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sunnuntai 18. syyskuuta 2016

Trinidad and Tobago, Cool Facts #141

<= 140. Saint Vincent and the Grenadines                                                               142. Grenada =>

1. Trinidad and Tobago Name Origins

Christopher Columbus renamed the island "La isla de la Trinidad", fulfilling a vow he made before setting out on his third exploration voyage. The original name of the island in Arawakan languages was either "Iere" (Land of the Hummingbird) or "Kairi (Island).

The cigar-like shape of the island may have given its Spanish name (cabaco, tavaco, tobacco). The original Amerindian name in Arawakan was Aloubaéra (black conch) and Urupaina (big snail).

Mayaro Beach at Trinidad
Trinidad and Tobago map

2. Most colonizers in the Caribbean 

The islands of Trinidad and Tobago were united in 1889. Before that they were separate colonies. Between 1958-1962 Trinidad and Tobago was part of the West Indies Federation. In 1962 the country became independent from Great Britain.

Spanish colony after the arrival of Columbus in 1498 until 1797, when Great Britain started ruling the island until the independence.

The island of Tobago has changed hands among different colonizers more than any other island in the Caribbean. Tobago was colonized by the Spanish, British, French, Dutch and Courlanders.


3. Birthplace of Limbo 

Trinidad and Tobago is known for its Carnival and as the birthplace of limbo. Limbo is a dance contest that originated on the island of Trinidad. The dance was popularized by Julia Edwards aka First Lady of Limbo. Julia Edwards and her company appeared in several films making limbo famous, in particular the movie Fire Down Below (1957).

Traditionally the limbo dance began at the lowest possible bar, which was gradually raised. This signified the emergence from death into life. When limbo was adopted to the world of entertainment the traditional order was reversed.

Other music-related things originating on Trinidad and Tobago: 

Steelpan - also called steel drums or pans
Calypso - music style
Soca - music style
Parang - music style
Chutney - music style

limbo dancers

4. Indo-Trinidadians

Indo-Trinidadians are the largest ethnic group in the country with 37,6% of the population. Afro-Trinidadian and Tobagonians constitute the second biggest ethnic group with 36,3% of the population.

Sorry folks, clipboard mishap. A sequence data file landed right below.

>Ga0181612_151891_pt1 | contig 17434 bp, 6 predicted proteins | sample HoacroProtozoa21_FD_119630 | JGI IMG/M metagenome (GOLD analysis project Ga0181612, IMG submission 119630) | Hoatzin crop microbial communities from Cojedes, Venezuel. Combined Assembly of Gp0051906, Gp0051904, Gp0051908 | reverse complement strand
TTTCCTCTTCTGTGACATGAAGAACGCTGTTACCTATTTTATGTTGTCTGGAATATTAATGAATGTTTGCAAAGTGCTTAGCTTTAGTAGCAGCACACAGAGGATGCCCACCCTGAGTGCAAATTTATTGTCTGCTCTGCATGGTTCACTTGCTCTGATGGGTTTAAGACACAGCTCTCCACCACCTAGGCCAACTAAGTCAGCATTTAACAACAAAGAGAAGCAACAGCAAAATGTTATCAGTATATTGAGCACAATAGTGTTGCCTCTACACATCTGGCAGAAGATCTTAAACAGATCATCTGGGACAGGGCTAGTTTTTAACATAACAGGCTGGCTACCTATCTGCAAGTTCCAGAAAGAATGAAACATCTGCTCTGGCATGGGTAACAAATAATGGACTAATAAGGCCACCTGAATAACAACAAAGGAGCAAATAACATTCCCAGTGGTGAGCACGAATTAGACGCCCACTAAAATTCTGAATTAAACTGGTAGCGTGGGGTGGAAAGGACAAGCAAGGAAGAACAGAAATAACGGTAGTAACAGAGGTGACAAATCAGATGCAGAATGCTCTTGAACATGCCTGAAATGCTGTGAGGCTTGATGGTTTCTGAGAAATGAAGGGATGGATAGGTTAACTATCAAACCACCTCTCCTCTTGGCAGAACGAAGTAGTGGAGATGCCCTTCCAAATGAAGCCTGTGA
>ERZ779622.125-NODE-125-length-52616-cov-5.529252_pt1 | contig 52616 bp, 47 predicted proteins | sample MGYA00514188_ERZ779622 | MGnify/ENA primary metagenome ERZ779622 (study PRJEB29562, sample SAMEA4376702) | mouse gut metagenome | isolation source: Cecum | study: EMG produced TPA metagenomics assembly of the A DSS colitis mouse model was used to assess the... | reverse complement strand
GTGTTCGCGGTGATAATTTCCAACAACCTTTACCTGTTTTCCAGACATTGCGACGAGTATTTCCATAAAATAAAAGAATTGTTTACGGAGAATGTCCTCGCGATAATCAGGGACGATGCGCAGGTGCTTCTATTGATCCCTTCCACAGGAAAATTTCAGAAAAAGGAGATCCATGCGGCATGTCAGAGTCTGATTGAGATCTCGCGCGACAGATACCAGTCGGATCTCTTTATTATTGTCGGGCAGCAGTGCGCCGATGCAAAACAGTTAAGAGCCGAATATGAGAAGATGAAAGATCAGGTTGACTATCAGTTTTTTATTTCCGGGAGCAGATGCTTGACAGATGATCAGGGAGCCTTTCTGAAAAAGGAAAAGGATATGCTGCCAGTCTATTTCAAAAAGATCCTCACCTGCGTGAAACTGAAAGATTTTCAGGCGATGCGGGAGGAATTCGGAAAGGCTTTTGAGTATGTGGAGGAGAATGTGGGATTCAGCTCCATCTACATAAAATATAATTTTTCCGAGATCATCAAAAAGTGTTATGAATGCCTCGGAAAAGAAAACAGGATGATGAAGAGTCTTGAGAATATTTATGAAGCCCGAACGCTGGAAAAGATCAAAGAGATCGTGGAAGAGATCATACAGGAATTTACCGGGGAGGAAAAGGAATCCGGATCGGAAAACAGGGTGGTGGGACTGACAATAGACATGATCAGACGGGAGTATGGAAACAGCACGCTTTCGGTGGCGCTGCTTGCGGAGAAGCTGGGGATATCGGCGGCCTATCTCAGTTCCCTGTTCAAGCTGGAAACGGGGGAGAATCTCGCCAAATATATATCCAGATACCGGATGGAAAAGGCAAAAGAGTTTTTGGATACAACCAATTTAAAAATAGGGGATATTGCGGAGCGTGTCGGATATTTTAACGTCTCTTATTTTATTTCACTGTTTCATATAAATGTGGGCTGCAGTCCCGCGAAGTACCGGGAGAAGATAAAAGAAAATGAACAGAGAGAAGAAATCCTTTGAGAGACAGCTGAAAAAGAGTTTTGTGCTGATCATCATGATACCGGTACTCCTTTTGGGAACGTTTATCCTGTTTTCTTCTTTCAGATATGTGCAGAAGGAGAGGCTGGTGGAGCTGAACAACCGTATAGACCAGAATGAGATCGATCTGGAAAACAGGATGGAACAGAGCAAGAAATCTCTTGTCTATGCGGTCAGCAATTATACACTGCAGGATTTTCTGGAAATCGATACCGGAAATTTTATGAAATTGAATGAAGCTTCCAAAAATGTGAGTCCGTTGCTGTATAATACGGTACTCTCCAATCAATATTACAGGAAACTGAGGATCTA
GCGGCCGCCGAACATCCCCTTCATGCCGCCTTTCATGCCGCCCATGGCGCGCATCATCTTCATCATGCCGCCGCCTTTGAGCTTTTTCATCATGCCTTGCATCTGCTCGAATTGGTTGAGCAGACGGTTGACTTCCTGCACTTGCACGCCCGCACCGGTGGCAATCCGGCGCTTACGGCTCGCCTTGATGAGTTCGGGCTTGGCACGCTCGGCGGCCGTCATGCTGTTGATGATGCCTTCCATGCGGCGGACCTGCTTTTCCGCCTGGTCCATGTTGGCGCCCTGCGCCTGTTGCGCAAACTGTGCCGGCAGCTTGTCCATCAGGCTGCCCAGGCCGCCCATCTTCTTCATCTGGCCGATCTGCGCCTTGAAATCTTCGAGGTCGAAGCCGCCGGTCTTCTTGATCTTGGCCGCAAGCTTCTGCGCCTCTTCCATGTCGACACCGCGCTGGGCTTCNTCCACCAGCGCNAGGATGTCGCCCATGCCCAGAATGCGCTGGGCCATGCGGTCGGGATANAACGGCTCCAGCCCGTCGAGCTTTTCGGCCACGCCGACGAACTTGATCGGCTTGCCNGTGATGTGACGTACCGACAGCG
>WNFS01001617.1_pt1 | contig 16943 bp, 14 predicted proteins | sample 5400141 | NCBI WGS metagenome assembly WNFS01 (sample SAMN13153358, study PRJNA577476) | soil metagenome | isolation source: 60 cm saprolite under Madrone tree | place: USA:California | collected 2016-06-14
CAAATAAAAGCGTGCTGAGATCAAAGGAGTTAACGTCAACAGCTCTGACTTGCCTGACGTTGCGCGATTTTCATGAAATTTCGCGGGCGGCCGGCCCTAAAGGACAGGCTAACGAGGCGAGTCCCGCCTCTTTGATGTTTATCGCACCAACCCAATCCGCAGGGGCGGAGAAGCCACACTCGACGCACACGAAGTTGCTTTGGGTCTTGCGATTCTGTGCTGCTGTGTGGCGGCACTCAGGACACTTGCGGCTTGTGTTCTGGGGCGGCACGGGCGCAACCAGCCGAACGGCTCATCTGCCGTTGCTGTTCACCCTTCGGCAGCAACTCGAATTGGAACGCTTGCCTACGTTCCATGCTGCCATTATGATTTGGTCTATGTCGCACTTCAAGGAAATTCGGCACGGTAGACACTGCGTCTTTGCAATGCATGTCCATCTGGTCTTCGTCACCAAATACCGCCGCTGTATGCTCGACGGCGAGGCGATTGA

The ethnic composition of the country reflects the country's history of conquest and immigration. The Indo-Trinidadians are the descendants from indentured workers from India, who replaced the freed African slaves who refused to continue working on the sugar plantations.

Slavery was abolished in the British Empire completely in the 1830s. In the 1840s indentured workers from India and also China were brought to Trinidad and Tobago and other British colonies.

Some of the residents of Indian descent continue to maintain traditions from their ancestral homelands.

Newly arrived indentured Indians in Trinidad and Tobago

5. Wealthiest Caribbean Country 

Trinidad and Tobago is the third richest country in the Americas after USA and Canada by GDP (PPP) per capita. So it's the richest in the Caribbean and in the top 40 (2010 information) of the 70 High Income countries in the world.

In 2011 the OECD removed Trinidad and Tobago from its list of Developing Countries. The economy of the country is strongly influenced by the petroleum industry. Tourism and manufacturing are also important to the local economy.

Petroleum was discovered in 1857 in Trinidad and Tobago but it was between 1972-1983 when rising oil prices increased the living standards in Trinidad and Tobago greatly.

- Trinidad and Tobago is a regional financial centre
- Oil and gas account for about 40% of GDP and 80% of exports but only 5% of employment
- Trinidad and Tobago is one of the top 10 exporters of liquefied natural gas (LNG)

Trinidad and Tobago oil
Trinidad and Tobago export map


1498 Christopher Columbus encountered the island of Trinidad on July 31th, the same year he saw Tobago but didn't land there
1530s The Spanish started conquering Trinidad from the native Orinoco and Warao people, the following decades were generally spent in warfare with the natives
1687 The Catholic Catalan Capuchin friars were given responsibility for the conversions of the indigenous people at Trinidad and the Guianas
1699 Arena massacra, the converted Amerindians revolted killing the priests after which several hundred Amerindians were killed
1783 The Spanish king granted the Cedula de Poblacion, which was an edict to open Trinidad to immigration and that increased the population of the island in the following decades
1797 The British invaded Trinidad and conquered it from the Spanish, who capitulated without fighting
1802 The British rule was formalized under the Treaty of Amiens
1833 Slavery was abolished but the former slaves served an apprenticeship period before full emancipation of slavery in 1838
1845 Contract workers from India, China and Portugal were brought to the plantations of Trinidad
1857 Petroleum was discovered
1889 Tobago and Trinidad were combined into the colony of Trinidad and Tobago
1920-1930s Widespread depression after the collapse of the sugarcane industry
1958 Part of the West Indies Federation before it was dissolved in 1962
1962 Trinidad and Tobago became independent from Great Britain
1972-1983 The oil-rich country profited greatly from the rising price of oil increasing the living standards greatly
1973 Trinidad and Tobago was one of the founding members of CARICOM
1976 Trinidad and Tobago became a republic 
2003 The country entered a second oil boom
2010 UNC won and Kamla Persad-Bissessar became the country's first female Prime Minister

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